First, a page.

Rand Paul: Imprison people who attend radical political speeches. Well, Muslims, anyway.
Rand Paul, libertarianesque freedom-lover, makes me sad…
PAUL: I’m not for profiling people on the color of their skin, or on their religion, but I would take into account where they’ve been traveling and perhaps, you might have to indirectly take into account whether or not they’ve been going to radical political speeches by religious leaders. It wouldn’t be that they are Islamic. But if someone is attending speeches from someone who is promoting the violent overthrow of our government, that’s really an offense that we should be going after — they should be deported or put in prison.
Like all good freedom-loving conservatives and libertarians, Rand Paul knows that sometimes, you just have to throw people in jail for saying things… well, not for saying things, but for being present while other people say things. This is known as the “unless we don’t like you” subclause of the First Amendment, written in lemon juice and visible only during a full moon.
Should you be able to imprison someone for “attending speeches”? Not making a speech, mind you, but attending a speech? That seems rather far afield from the Founder’s original intent, but more to the point, I wonder if Rand Paul would really be comfortable applying his proposed rule of imprisonment-for-listening-to-violent-rhetoric across the board.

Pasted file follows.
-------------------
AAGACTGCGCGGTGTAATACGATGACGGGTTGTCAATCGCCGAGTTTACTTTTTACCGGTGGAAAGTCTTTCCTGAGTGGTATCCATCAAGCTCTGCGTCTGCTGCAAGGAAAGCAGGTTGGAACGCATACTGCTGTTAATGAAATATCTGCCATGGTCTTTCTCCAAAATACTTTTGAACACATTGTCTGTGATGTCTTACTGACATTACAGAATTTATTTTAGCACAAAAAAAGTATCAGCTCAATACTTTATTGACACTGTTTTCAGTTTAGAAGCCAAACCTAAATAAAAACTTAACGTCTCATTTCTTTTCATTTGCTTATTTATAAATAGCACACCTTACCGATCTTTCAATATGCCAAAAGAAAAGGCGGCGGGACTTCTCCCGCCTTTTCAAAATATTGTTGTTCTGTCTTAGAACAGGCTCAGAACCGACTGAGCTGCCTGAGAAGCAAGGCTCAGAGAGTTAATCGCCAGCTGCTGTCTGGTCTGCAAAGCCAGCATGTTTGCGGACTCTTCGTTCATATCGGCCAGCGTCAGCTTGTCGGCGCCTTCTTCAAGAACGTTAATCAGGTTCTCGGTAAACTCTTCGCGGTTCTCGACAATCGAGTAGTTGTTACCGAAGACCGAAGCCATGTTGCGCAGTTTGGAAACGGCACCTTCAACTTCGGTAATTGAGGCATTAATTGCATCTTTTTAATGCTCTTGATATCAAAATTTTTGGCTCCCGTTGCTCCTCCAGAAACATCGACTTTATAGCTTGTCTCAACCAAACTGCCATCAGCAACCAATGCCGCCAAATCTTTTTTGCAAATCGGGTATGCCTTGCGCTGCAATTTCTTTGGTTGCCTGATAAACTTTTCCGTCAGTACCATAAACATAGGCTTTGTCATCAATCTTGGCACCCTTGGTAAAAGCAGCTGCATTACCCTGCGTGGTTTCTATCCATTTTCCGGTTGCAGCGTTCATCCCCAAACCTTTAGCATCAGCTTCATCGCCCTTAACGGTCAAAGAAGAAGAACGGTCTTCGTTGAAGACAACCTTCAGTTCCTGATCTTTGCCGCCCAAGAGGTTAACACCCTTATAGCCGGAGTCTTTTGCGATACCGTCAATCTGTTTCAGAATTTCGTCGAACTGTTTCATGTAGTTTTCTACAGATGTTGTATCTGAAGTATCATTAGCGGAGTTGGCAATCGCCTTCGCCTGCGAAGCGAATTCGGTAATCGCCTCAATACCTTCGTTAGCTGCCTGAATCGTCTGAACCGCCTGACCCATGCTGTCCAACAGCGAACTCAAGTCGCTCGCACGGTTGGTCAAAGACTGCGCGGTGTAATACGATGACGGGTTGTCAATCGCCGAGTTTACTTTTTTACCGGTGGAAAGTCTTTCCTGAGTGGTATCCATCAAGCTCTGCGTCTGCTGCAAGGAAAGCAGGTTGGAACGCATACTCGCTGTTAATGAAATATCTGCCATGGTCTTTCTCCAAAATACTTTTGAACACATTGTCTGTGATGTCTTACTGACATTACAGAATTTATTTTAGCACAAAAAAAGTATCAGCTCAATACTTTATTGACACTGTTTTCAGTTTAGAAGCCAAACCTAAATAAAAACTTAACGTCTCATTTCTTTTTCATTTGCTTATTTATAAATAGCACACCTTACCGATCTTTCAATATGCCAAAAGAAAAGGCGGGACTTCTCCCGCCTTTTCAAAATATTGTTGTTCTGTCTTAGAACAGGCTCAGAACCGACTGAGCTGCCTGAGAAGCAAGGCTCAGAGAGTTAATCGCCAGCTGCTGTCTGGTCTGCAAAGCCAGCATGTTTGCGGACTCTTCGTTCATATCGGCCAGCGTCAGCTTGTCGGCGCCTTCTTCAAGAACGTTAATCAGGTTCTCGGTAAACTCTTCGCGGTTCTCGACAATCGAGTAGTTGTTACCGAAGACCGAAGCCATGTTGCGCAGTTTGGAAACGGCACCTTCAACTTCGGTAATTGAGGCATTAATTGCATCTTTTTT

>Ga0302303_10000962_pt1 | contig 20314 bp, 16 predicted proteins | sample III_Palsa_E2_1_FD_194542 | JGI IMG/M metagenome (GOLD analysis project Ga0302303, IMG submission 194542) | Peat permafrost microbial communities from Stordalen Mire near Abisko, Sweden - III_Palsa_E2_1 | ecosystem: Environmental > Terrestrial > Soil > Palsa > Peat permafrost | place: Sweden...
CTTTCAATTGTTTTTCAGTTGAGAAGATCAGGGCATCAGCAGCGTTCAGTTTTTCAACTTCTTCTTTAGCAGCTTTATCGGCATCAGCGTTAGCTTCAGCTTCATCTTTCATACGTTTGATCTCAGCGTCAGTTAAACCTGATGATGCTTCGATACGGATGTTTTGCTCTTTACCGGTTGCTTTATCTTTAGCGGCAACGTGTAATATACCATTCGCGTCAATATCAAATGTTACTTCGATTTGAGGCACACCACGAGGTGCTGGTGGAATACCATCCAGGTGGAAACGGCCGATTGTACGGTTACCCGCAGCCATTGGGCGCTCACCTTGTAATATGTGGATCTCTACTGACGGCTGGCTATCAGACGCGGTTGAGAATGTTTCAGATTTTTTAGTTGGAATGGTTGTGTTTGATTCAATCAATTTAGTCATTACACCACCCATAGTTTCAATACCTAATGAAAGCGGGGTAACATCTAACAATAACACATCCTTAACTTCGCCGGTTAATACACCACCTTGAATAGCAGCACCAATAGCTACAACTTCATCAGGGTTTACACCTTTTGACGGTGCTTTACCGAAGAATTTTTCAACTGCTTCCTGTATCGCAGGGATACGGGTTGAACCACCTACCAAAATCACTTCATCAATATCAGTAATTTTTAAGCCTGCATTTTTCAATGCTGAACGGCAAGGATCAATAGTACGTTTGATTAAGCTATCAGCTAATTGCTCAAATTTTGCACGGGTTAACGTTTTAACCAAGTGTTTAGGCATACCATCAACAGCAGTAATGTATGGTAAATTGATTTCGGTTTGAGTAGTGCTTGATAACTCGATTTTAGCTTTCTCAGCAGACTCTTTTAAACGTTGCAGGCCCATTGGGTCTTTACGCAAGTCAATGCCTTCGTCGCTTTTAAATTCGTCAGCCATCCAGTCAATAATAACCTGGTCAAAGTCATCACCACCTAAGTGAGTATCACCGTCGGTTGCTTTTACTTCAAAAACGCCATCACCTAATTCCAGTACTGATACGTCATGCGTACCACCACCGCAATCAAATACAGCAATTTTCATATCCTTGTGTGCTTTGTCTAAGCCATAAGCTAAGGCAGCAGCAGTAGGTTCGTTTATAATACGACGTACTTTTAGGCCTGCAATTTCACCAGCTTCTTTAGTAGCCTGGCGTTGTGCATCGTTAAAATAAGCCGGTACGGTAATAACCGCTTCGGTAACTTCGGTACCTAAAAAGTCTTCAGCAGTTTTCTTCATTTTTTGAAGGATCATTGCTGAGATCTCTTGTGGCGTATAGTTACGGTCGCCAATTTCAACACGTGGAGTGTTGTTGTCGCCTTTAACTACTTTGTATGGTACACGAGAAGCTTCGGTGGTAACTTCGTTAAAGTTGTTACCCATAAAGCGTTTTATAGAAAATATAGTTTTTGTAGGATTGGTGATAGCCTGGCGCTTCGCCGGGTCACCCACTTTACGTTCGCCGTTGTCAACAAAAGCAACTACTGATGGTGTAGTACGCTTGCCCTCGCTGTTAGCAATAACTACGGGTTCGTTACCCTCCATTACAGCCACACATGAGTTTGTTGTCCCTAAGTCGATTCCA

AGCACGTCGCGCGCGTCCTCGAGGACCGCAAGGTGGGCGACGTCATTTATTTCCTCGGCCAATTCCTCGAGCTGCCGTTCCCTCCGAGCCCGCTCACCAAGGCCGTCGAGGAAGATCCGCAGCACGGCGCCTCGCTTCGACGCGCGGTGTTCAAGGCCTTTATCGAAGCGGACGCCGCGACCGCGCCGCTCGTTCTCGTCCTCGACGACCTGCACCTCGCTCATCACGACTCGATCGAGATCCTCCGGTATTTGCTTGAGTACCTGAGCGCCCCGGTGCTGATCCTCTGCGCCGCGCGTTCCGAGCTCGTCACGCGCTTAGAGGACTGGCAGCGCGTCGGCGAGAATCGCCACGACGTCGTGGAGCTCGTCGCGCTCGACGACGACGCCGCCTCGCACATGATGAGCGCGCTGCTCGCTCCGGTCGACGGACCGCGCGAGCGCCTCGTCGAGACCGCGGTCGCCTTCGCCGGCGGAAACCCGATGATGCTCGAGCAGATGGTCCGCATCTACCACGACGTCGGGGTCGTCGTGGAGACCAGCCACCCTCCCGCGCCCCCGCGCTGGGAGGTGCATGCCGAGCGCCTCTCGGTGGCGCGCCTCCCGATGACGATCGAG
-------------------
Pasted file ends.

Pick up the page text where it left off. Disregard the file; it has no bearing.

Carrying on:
Say, to the followers of people who advocate “Second Amendment remedies” if an election doesn’t go the way they want.
Or to people who support politicians who make bold claims that breaking up the United States may be needed, if their particular state doesn’t get to override the federal government.
Or to people that use gun-inspired imagery against their political opponents, or hold events in which they shoot live ammo at a representation of their political opponent. Well, not those people directly, but anyone present during such speech.
For that matter, what should we do with people who attend speeches by people who merely want to reform the country to do away with the more inconvenient sections of the Bill of Rights? Isn’t that an “overthrow”?
I think what Rand Paul clearly means to say here is that he doesn’t want to profile Muslim Americans… he’s just suggesting we investigate their religious leaders and, if he deems their speech unacceptable, imprison their followers for listening to it. But somehow I don’t think we’ll be subjecting Christian ministers to that level of scrutiny. Or militia-affiliated groups like the “Minutemen”. Or Republicans.
I credit Rand Paul for this much: he knows profiling would be wrong, which is an improvement over many conservatives. But he still seems to have a weak grasp of our other national values, especially for a supposed protector of our freedoms.